Gio took the rolls from the server behind the counter and carried them to the table. He set Andrea’s in front of her then ran a finger down her cheek. “Here you go. Consider it my thanks for the pleasure of your fingers in my hair.”
Did the heat kick on or something?
He handed her a fork. Andrea stabbed a piece of the roll and held it halfway to her mouth. She glanced at the two girls who now shot daggers with their eyes at her. Popping the bite in, Andrea smirked at them. Sorry about their luck. Not.
They ate for a few minutes and then Andrea chuckled. Gio had already eaten most of his cinnamon roll while she had only eaten a third of hers.
“If you’re hungry for real food, we can go get something else.”
He grinned, his cheeks full of pastry.
“I’m good. This must be what it’s like to be addicted to drugs.” Taking another big bite of his roll, his eyes rolled back into his head and he moaned. “Really, I couldn’t live without these things. I swear, I’ve eaten at least five in the last month.”
“Is that why you got a job here in the mall,” Andrea said with a laugh.
“Nah. My dad knows Stanley.” Gio wrinkled his nose as he said the name.
“Are they friends?” Seemed unlikely after the comment about Gio sticking to his kind of girls.
“No. Papà works at the Chevy dealership in town. He sold him a car.” Gio sipped his milk. “Somehow I came up in their conversation and Stanley suggested I apply. I think he was just kissing up, trying to get dad to give him a deal.”
“Stanley is a bit of a jerk.” She poked her roll with her fork, remembering the scene in the Sub Shop. “I’m surprised you even wanted to talk to me after what I said to him. I mean, you must have thought I was, I don’t know, a little crazy.”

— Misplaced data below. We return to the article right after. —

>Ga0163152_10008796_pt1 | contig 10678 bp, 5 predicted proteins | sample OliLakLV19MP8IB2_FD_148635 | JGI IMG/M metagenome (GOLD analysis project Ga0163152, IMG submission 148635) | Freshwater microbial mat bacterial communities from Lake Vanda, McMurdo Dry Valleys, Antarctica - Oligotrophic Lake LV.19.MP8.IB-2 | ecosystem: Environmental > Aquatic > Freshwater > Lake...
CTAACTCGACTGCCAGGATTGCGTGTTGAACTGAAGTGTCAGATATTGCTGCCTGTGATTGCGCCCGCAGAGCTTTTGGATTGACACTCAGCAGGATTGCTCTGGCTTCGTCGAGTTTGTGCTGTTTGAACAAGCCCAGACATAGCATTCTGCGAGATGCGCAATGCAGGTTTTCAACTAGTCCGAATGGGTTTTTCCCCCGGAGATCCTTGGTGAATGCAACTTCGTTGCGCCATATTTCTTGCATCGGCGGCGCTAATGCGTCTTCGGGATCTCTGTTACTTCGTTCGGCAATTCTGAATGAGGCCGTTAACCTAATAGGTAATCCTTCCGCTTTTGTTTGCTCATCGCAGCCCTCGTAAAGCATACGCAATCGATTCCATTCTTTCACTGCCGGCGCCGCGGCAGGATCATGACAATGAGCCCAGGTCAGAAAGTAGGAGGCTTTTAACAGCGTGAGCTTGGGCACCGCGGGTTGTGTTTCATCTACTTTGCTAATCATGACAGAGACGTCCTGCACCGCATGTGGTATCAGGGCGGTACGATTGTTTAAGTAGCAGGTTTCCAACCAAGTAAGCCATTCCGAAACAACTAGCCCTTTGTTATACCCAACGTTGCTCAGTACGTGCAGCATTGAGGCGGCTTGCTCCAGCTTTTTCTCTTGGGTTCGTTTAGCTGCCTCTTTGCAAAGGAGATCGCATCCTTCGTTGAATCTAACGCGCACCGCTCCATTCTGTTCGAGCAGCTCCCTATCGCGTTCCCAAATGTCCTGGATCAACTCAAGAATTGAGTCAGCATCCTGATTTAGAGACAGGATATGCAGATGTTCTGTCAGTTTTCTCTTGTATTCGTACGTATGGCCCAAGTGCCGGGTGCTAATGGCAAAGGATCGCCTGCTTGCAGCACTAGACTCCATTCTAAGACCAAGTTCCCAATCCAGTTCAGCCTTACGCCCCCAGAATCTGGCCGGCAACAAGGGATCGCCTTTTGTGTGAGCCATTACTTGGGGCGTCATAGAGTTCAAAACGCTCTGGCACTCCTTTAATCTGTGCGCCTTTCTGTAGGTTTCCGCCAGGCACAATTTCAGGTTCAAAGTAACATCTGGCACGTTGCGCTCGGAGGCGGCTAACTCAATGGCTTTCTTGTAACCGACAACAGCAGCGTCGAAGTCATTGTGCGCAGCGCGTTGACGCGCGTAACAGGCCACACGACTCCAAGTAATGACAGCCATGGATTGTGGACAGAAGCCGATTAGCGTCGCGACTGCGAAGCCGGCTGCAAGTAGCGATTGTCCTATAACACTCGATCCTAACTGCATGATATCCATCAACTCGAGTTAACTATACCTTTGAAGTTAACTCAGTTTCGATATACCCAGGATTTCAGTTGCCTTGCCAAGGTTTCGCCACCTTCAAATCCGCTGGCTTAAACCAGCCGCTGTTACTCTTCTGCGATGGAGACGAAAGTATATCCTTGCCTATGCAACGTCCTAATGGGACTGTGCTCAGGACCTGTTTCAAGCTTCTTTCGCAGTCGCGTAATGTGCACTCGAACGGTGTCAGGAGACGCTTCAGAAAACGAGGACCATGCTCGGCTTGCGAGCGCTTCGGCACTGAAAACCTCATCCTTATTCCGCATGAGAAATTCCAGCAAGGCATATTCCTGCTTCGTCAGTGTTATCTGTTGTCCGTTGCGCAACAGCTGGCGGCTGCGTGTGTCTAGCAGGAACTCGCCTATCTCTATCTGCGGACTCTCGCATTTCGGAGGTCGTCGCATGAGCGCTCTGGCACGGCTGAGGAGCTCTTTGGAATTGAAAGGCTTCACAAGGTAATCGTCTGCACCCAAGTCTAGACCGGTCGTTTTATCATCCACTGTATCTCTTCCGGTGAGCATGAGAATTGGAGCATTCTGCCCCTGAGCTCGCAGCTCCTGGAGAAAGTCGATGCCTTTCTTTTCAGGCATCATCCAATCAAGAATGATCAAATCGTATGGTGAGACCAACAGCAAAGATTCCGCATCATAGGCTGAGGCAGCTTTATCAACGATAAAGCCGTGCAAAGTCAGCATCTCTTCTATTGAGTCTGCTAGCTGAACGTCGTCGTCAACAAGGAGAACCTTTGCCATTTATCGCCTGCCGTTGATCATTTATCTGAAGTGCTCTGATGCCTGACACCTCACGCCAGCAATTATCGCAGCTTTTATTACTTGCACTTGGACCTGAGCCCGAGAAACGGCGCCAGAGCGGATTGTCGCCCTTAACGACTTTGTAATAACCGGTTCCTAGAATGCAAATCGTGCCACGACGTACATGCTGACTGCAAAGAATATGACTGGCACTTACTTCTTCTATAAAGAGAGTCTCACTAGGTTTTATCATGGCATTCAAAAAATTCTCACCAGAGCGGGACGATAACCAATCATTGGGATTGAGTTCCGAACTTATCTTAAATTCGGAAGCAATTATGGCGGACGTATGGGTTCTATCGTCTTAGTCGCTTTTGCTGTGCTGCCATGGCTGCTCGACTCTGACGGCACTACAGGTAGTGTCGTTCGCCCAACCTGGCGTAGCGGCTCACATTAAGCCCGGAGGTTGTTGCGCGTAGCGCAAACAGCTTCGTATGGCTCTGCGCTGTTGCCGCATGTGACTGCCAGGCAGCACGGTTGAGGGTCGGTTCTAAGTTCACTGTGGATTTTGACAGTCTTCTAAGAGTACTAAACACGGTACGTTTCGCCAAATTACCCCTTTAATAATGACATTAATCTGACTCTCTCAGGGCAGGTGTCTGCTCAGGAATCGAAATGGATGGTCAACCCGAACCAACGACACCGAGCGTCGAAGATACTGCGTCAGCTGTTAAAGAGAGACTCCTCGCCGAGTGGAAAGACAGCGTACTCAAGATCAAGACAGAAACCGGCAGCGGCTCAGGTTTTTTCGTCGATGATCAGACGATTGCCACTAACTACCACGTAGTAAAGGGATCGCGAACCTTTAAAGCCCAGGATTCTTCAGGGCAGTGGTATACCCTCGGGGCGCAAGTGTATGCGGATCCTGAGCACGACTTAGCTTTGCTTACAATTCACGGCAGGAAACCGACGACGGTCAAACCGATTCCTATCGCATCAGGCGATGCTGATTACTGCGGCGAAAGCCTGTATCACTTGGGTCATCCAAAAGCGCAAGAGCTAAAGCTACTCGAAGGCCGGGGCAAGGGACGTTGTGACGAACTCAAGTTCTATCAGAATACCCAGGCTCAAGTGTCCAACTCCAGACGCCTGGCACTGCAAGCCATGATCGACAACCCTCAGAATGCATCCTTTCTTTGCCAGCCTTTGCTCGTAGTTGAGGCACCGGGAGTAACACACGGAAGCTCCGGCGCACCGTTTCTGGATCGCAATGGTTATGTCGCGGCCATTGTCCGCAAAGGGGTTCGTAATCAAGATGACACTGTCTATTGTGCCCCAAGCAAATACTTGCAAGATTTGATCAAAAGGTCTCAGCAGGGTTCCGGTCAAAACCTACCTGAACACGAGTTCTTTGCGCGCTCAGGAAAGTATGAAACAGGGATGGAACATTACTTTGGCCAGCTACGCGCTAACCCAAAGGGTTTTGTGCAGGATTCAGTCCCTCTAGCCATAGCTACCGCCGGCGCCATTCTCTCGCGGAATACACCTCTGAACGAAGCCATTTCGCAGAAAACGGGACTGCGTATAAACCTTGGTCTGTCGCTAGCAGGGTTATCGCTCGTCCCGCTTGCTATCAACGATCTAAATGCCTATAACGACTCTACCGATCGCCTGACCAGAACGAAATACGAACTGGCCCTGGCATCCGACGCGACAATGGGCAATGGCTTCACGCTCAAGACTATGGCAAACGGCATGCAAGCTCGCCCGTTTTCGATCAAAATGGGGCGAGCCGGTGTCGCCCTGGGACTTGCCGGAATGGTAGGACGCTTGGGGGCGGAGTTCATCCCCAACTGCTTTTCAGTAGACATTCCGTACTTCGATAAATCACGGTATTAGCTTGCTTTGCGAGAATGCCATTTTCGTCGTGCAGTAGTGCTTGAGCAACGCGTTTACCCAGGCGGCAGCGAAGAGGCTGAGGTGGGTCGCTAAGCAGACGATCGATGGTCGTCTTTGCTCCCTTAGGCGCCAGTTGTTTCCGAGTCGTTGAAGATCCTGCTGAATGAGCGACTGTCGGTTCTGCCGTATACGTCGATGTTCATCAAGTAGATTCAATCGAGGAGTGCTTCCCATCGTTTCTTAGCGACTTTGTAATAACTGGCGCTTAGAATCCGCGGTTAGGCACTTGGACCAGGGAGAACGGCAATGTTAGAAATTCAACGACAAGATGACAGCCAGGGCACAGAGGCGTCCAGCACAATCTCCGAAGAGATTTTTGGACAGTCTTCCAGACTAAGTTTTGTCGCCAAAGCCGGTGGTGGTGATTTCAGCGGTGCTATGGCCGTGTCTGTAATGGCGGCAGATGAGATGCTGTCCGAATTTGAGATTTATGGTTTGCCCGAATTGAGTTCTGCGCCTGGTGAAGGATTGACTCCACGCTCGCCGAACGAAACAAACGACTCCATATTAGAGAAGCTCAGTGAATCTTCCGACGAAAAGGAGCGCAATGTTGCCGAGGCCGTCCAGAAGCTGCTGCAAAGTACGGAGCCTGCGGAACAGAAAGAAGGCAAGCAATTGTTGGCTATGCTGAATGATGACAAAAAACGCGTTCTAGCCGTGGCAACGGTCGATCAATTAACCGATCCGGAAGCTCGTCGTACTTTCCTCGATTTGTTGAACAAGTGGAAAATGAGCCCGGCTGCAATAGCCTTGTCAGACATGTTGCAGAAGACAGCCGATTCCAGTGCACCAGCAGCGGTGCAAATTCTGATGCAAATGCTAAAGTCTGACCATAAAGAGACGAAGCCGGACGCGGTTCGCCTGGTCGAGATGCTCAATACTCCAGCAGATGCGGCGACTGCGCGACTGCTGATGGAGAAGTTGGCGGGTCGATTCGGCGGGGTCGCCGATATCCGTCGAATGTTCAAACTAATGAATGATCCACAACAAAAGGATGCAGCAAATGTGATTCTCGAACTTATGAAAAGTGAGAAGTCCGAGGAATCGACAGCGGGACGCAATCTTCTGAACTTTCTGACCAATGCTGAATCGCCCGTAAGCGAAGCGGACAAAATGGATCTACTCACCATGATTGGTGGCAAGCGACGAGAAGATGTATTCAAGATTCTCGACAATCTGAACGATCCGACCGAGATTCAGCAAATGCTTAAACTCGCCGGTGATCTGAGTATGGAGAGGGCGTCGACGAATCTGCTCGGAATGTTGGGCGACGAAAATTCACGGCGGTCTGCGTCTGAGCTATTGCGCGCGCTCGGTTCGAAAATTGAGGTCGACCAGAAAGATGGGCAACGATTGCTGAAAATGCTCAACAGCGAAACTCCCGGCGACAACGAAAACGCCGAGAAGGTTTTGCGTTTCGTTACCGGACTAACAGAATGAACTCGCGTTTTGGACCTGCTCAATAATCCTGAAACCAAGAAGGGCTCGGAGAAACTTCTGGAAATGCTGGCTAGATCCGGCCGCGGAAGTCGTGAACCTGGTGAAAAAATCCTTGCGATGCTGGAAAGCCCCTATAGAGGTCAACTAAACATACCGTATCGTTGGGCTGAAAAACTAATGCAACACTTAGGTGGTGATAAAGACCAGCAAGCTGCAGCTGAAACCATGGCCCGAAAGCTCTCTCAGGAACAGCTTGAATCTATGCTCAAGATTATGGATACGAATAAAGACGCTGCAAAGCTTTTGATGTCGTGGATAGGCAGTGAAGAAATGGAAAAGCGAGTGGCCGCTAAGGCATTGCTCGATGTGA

“Why?” Gio pushed away his empty plate. “You were great.”
“I was psycho.” Her poking picked up speed.
“He was a jerk and you stood up to him. Most girls I know wouldn’t have done that. Especially not for a stranger who sprayed them with mayo.” He laughed and grabbed her hand. “Por favor don’t take your anger out on the pastry.”
He pulled his hand away but rubbed his fingertips along the back before releasing her completely. She pushed the rest toward him.
“I can’t eat any more. Do you want the rest?” She grinned. “Or is that enabling your addition?”
“I won’t tell anyone if you don’t.” He took her plate and cut off a piece of the gooey roll with her fork. He held it out to her. “You sure you don’t want one more bite?”
“Fine.” She opened her mouth and let him feed her. Warm, melted butter and cinnamon dripped on her chin.
“Sorry. I got it.” He grabbed a napkin and wiped the mess from her face while he laughed. “Why does it seem like I always make you dirty?”
Staring at his bulging biceps, the double meaning of his words took her mind straight to the gutter, adding to the heat in her face.
“I don’t know.” She chewed then took a sip of her milk. “Does your mom work, too?”
“She’s a teacher. Kindergarten.” He scraped the edge of the plastic fork on the plate to collect the last bits of cinnamon. “That would drive me loco, I think. The stories she tells are worse than Hellraiser.”
“I saw that. I can’t imagine anything scarier than Pinhead.”
“You haven’t heard the horror stories of dealing with a classroom of five-year-olds all day. Only nurses have to deal with more bodily fluids, I think.” He stacked the two empty plates together then leaned his elbows on the table. “What about your family?”
Andrea’s stomach twisted. “Uhm well, my dad worked at the steel mill in town.”
“Yeah, he got hurt on the job. He hasn’t gone back to work… yet.”
Gio nodded his head. “That stinks. Is he getting better, though?”
She nodded but the lie sent heat creeping its way up her neck. Dad hadn’t worked anything but his arm drinking for five years. Andrea took another drink of the cold milk to cool her face.
“What about your mom?” Gio asked.
Does selling drugs count as work?
“She doesn’t live with us.” The heat made a vicious re-appearance in her cheeks. “Her and dad are… split.”
“Sorry, I shouldn’t be so nosey.” Gio rubbed a finger under his nose then smiled. “I have a little sister, Poppy. She always tells me I’m rude. Guess she has a point.”